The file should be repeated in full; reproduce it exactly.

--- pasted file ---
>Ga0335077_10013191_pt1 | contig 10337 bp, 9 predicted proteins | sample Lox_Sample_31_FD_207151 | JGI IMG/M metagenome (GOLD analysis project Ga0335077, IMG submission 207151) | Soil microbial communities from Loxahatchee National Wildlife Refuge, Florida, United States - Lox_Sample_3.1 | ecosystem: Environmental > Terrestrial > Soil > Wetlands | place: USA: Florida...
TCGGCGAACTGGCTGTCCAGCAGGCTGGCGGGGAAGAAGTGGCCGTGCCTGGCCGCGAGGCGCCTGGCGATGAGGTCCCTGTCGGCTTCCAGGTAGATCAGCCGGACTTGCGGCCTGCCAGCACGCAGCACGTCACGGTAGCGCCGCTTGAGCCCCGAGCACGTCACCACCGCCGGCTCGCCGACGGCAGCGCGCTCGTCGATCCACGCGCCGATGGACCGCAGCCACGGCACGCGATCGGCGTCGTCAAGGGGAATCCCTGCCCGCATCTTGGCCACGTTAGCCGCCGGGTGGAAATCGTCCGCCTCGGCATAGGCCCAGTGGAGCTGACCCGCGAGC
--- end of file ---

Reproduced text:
>Ga0335077_10013191_pt1 | contig 10337 bp, 9 predicted proteins | sample Lox_Sample_31_FD_207151 | JGI IMG/M metagenome (GOLD analysis project Ga0335077, IMG submission 207151) | Soil microbial communities from Loxahatchee National Wildlife Refuge, Florida, United States - Lox_Sample_3.1 | ecosystem: Environmental > Terrestrial > Soil > Wetlands | place: USA: Florida...
TCGGCGAACTGGCTGTCCAGCAGGCTGGCGGGGAAGAAGTGGCCGTGCCTGGCCGCGAGGCGCCTGGCGATGAGGTCCCTGTCGGCTTCCAGGTAGATCAGCCGGACTTGCGGCCTGCCAGCACGCAGCACGTCACGGTAGCGCCGCTTGAGCCCCGAGCACGTCACCACCGCCGGCTCGCCGACGGCAGCGCGCTCGTCGATCCACGCGCCGATGGACCGCAGCCACGGCACGCGATCGGCGTCGTCAAGGGGAATCCCTGCCCGCATCTTGGCCACGTTAGCCGCCGGGTGGAAATCGTCCGCCTCGGCATAGGCCCAGTGGAGCTGACCCGCGAGC